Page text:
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Expanded mental health services tops list of needs for Central Health Advisory Council
Lacombe Express - 1/11/2019
Mental health was listed as a priority during a meeting between Alberta Health Services (AHS) and the Central Zone Health Advisory Council (HAC) at the Lacombe Hospital and Care Centre
"I think mental health is probably the biggest concern, not only in the Central Zone, but across the province," Sandy Doze, chair of the David Thompson Health Advisory Council, said. "It is about access to services. We are hoping that with the zone health care plan, we will have some input on how those services expand."
The HAC, which serves as a link between communities and AHS, host public meetings and consultations in order to gauge how Albertans are viewing health and health care in their province. From the feedback received by council members, Doze said that mental health topped the list — followed by the need for expanded access to specialists; access to transportation to and from hospitals and enhanced continuing care service.
The meetings allow the community to not only advocate for further funding and expanded service, but also to learn about how they can access services already available in the community
"We also listen to them regarding the troubles they are having accessing services so that Alberta Health Services can direct improvements in those areas," Doze said. "Some of it is about more funding and some of it is about getting information out about how people can access service and also where to go. That helps AHS decide where they can maybe move services to where it is needed more."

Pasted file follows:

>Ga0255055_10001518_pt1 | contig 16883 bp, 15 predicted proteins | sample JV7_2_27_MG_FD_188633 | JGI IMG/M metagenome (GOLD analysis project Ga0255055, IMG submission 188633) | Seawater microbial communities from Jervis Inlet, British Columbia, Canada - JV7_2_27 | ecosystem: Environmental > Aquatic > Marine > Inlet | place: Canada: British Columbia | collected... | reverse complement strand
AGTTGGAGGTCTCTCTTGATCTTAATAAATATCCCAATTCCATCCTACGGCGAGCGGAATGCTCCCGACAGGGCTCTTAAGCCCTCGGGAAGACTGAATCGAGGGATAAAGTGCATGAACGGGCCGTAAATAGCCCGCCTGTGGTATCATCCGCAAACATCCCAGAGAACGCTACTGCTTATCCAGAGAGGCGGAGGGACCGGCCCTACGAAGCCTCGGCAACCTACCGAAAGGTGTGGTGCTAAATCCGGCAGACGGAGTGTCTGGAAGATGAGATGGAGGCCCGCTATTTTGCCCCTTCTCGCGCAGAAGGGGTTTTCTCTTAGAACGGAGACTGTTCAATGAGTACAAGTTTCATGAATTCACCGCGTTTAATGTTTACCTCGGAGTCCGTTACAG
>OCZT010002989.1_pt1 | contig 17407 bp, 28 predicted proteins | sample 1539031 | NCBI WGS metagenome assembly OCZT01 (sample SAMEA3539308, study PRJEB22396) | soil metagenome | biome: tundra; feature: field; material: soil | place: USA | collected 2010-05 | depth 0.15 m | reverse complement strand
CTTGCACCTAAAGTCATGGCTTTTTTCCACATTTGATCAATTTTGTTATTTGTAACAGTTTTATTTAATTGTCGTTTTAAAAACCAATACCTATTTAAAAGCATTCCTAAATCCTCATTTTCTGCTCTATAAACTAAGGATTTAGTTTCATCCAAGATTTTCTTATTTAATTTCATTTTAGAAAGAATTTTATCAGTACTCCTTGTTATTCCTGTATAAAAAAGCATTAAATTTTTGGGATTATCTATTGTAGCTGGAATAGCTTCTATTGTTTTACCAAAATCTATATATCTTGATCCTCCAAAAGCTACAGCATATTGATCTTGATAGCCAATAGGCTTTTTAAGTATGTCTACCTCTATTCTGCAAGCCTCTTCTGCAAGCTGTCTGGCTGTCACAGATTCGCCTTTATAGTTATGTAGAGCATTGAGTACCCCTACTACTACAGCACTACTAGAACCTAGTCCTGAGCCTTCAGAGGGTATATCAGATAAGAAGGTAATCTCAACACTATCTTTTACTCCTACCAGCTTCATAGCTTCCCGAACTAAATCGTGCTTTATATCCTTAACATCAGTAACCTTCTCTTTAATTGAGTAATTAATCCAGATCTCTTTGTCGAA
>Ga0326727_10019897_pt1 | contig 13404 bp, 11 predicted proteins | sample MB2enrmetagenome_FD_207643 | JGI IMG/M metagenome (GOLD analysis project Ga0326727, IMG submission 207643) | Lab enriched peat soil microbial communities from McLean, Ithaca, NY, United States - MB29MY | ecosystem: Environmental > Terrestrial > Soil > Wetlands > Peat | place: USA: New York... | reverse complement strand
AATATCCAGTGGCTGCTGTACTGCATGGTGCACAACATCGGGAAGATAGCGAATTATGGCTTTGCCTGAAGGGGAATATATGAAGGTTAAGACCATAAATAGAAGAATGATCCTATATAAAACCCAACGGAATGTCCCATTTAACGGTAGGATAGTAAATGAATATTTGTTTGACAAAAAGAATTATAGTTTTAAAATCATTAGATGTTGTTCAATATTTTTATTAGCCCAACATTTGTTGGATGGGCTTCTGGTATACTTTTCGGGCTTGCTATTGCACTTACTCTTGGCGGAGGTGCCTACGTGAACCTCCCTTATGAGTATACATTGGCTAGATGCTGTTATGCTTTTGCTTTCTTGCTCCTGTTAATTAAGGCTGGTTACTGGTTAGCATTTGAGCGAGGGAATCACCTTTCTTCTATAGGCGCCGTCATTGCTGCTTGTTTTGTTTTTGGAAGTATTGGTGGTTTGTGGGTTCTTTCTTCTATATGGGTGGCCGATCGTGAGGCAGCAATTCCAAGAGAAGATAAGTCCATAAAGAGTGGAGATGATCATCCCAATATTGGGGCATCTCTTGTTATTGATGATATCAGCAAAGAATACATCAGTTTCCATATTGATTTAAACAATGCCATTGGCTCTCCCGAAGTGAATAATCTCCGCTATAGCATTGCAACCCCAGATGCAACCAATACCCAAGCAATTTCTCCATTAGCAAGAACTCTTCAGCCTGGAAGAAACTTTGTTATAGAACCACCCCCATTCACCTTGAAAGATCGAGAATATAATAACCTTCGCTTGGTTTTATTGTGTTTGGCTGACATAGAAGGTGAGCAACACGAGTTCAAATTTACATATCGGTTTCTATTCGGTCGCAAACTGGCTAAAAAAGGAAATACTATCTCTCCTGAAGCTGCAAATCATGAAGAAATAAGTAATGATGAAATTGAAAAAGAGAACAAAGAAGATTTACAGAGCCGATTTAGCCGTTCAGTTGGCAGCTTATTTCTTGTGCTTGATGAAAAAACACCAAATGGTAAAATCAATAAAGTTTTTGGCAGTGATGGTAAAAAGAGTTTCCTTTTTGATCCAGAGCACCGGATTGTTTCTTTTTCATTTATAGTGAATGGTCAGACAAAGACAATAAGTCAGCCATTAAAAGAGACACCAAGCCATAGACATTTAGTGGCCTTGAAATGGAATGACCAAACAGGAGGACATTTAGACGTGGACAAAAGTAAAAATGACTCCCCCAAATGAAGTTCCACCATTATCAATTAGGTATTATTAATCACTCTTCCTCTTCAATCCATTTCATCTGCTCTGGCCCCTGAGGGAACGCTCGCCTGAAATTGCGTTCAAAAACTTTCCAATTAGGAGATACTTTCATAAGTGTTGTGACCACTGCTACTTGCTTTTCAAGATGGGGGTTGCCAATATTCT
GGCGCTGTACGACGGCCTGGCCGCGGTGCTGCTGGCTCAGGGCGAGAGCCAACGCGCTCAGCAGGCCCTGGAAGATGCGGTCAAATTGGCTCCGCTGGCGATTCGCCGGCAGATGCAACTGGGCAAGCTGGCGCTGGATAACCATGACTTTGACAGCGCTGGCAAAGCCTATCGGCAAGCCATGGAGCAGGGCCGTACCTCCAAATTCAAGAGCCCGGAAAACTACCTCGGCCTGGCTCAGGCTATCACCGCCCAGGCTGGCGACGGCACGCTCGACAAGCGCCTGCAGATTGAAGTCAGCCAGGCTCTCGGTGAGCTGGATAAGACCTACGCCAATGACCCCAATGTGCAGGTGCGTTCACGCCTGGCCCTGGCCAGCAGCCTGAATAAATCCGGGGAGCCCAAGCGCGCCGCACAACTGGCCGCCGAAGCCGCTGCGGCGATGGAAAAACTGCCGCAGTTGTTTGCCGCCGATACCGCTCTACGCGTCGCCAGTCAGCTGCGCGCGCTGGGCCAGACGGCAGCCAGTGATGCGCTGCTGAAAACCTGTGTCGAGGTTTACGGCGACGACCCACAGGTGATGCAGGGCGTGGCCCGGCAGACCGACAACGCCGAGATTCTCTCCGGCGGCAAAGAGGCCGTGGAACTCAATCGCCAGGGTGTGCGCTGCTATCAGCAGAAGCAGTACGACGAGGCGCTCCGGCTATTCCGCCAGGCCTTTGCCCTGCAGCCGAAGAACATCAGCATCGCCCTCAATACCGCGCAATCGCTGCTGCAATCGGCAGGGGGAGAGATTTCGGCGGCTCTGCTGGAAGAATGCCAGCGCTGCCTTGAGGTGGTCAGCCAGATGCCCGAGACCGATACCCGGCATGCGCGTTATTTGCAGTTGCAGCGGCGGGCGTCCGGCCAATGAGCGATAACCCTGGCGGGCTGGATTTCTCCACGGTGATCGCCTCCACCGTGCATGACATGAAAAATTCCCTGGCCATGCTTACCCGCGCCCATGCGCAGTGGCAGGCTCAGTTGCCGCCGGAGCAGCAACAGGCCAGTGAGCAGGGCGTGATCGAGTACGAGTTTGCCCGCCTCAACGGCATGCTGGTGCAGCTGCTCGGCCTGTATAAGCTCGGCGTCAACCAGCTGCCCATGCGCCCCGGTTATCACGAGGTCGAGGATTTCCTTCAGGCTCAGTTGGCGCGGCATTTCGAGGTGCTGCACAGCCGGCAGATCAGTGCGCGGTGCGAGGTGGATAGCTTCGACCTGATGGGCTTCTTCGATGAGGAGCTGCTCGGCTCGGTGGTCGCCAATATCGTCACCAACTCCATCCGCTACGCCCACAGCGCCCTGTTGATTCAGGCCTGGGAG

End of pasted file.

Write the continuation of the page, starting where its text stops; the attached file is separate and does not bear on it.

She added that mental health is one area that could always use more funding in the Central Zone.
One of the successes of the Central Zone HAC was the development of the new public health facility currently being constructed in Lacombe and also the Red Deer Regional Hospital being put back on the priority infrastructure list by the province.
"They are both things we have been advocating for and the community really needs," Doze said. "In Lacombe — where they are adding the new building — they have had a lot of community input on what should be there and how it would make it more easy to access services. I think that is a positive step."
Overall, Doze characterized the HAC's relationship with AHS as developing in a positive direction.
"We have been building over the last three to four years and now we have a good relationship with AHS's leadership both locally and provincially," she said. "We report directly to the AHS board, so our feedback we get in the Central Zone goes both to central planning and also to the overall AHS planning."
She stressed it is important for council members to gain as much community input as possible so that needed information can be relayed to AHS.
"We try to get our council members to go out into the communities and talk with the organizations, physicians, the primary care networks, the churches and the service groups so that we have their input," she said. "We hold public meetings in different areas to get feedback. We want to get an understanding what the communities' views are on health and the health system.
"What we need to do is get our voice out to the different communities. We want people to realize we are here and that we are a conduit to get their voices heard."
To get involved, members of the public can log on to AHS website and search for the health advisory council link.
"They can also call any AHS facility and ask them how to get in touch with us," Doze said.